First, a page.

Provosts interact with students less frequently than faculty. It’s one of the unfortunate features of the role. The Provost’s Office does have several student advisory committees, but they too infrequently discuss the great work that Georgetown students are conducting.
I recently discovered a meeting on my schedule labeled “The Opportunity Project.” I had vague memories of the phrase, but only when the Zoom began did I recall that the initiative is one of the Census Bureau, helping to advance practical use of Federal data sources to solve real world problems. When the Zoom appeared on my screen I saw a set of students, most of whom I had not met.
The Opportunity Project at Census was launched in March 2016 as part of a White House initiative to catalyze new technologies that use federal and local data to empower communities with information about critical resources, such as affordable housing, quality schools, and jobs. Since then, the program has grown in scope and impact, and is now a widely used model for collaborative problem solving through data, technology, and user centered design.
To my delight I learned that a set of Georgetown students organized an initiative under the Opportunity Project umbrella. The students are part of the Ocean Plastics sprint, organized to reduce plastic pollution in our oceans, but they are applying their energy to plastic waste on university campuses. They are part of the Beeck Center larger work in digital innovation, which alerted the students to the possibility of support from the Opportunity Project. But the students drove the idea and proposed their own project.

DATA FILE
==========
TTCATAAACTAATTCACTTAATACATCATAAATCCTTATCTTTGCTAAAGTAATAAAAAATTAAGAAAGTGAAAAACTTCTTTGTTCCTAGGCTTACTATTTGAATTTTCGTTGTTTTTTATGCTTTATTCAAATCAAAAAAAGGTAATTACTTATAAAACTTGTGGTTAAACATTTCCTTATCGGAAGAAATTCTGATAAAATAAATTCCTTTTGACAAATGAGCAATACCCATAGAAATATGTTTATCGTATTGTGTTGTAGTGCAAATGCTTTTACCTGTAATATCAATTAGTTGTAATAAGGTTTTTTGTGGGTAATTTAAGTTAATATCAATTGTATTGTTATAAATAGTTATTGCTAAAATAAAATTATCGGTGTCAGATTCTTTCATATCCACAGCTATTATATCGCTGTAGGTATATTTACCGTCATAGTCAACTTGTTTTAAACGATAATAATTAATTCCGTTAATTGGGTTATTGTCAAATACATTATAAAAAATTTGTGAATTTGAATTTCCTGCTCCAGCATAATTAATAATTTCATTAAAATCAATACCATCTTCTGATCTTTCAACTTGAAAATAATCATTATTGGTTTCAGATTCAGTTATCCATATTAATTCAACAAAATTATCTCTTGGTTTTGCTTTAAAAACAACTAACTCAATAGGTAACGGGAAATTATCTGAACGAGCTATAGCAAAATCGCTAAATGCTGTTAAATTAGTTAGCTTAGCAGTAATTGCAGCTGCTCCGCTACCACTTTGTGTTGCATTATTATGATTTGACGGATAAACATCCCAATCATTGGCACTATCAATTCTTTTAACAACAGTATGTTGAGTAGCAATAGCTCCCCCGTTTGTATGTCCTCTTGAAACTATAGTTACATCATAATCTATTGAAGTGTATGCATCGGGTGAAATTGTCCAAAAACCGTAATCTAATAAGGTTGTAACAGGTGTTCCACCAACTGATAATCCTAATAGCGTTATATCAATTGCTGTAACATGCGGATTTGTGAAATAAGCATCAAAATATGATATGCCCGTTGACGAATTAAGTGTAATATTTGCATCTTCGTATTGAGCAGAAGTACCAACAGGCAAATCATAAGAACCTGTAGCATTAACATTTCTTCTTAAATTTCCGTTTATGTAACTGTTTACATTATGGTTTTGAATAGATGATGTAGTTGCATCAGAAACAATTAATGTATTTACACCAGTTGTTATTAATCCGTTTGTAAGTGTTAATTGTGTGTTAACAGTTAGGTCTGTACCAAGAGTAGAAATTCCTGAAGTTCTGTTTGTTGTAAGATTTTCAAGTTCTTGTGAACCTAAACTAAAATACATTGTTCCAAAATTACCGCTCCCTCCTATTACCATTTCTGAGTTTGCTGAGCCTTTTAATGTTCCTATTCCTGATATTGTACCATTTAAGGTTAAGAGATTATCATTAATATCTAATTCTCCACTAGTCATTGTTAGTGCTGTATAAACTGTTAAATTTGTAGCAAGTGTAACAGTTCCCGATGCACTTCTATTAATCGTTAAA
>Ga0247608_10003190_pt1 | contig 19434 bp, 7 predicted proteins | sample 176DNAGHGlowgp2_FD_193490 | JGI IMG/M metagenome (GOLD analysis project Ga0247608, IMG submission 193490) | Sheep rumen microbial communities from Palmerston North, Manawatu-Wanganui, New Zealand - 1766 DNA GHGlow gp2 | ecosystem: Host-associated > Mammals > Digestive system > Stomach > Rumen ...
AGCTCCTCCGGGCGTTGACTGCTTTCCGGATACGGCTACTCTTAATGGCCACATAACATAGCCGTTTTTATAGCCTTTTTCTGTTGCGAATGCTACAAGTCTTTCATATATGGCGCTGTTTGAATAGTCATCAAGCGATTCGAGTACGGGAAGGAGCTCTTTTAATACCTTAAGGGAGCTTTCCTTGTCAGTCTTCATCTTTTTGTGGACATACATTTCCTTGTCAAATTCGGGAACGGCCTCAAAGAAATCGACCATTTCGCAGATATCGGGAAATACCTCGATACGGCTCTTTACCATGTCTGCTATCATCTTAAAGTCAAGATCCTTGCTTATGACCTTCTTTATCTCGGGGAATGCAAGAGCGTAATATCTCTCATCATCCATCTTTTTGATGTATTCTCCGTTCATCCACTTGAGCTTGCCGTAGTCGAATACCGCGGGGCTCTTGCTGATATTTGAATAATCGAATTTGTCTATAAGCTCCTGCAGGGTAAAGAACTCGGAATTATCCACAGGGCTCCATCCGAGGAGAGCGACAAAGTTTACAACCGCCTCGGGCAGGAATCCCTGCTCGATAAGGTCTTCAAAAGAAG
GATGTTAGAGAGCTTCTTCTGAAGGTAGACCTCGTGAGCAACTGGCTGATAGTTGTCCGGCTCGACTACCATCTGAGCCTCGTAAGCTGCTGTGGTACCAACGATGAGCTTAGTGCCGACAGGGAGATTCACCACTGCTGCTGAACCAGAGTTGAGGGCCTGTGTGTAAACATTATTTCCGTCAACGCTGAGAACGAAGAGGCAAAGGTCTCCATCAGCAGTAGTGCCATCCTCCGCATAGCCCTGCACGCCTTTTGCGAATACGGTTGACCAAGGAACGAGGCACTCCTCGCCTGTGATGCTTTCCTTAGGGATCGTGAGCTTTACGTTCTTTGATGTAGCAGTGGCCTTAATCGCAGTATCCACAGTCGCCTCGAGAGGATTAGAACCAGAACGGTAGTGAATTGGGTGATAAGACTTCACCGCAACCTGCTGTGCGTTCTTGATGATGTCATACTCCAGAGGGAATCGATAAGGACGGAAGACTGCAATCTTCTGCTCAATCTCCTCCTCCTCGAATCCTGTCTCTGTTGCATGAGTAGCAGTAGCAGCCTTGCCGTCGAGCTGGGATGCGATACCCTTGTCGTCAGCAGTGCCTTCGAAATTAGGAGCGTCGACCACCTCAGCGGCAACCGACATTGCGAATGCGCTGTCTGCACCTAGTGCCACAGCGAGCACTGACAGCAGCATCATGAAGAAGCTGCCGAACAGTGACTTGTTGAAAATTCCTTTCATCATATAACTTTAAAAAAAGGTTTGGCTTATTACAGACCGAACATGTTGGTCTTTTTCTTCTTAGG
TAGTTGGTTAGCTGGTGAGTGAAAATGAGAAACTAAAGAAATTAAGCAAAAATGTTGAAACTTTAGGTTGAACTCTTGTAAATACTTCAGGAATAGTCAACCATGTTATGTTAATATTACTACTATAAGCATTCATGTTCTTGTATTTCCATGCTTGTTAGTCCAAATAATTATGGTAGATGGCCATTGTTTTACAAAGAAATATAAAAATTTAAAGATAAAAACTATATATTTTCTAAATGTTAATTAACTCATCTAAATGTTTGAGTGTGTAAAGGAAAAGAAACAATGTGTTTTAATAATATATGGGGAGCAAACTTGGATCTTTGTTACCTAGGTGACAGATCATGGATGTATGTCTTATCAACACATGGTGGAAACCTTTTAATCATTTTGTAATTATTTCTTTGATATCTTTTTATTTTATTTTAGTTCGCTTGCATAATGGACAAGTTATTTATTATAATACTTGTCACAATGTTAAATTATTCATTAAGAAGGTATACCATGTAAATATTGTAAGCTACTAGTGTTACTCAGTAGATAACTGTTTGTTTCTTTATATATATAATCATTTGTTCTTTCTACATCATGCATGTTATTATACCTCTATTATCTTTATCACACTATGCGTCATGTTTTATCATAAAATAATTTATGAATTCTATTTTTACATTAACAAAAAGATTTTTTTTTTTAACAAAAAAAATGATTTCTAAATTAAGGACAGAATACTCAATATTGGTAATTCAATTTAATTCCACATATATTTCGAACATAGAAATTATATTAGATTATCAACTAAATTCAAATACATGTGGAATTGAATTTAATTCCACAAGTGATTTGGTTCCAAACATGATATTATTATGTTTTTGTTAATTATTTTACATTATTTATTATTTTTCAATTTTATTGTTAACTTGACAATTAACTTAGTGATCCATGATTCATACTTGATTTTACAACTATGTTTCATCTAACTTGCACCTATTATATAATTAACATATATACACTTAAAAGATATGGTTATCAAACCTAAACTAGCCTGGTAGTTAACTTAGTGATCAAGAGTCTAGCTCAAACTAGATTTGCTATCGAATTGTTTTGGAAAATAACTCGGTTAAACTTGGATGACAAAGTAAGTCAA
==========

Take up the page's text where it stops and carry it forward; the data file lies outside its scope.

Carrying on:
It is heartwarming to see student banning together from different schools and programs, bridging undergraduate and graduate student divides, and coalescing around a real problem. The team consists of Sarah Mueller, a major in Computer Science; Anya Wahal, Elizabeth Nguyen Siddharth Muchhal, majoring in Science, Technology, and International Affairs; Anna Hoffman, a second-year masters student in the Communication, Culture, and Technology program; Elizabeth Linske, a second-year masters student in Environmental Metrology and Policy; and Jamal Jaffer, majoring in Environmental Biology. Check out their website. https://beeckcenter.georgetown.edu/project/the-opportunity-projects-fall-2020-earth-sprint-reducing-plastic-in-our-oceans/
So, what is their project?
First, the group is collaborating with the Wilson Center to create Georgetown specific code for the Earth Challenge 2020 app, the largest citizen science initiative in the world, to track and locate plastics on the Georgetown campus. The app would allow the Georgetown “citizen scientists” to snap a photo of the plastic and tag it with the GPS coordinates of the plastic waste. The hope is that the app will encourage students to pick up plastic around campus as well as provide a quantitative measurement of Georgetown’s environment and sustainability progress.
Second, using the data captured in the app, they are also creating a dashboard, which will be hosted on the Office of Sustainability website, to map the locations of plastics on campus as well as inform students about where they can get involved with environmental initiatives on campus. This would document locations on campus where larger amounts of plastic refuse is present, in order to increase recycling bins in those locations and eventually to decrease use and discarding of plastics on campus.
Third, they are creating educational modules to teach incoming students about how to care for their community: to reduce plastic waste, get involved on campus, and do their part. The aspiration is that all Georgetown students are exposed to the information in the modules to prompt the development of new habits.
I was honored to meet with them and thrilled to feel the energy and passion they brought to their project. Their total focus was how to leave a legacy at Georgetown of a student culture that behaves in a way to reduce and recycle single use plastics as a routine part of their lives, both at Georgetown and their later lives.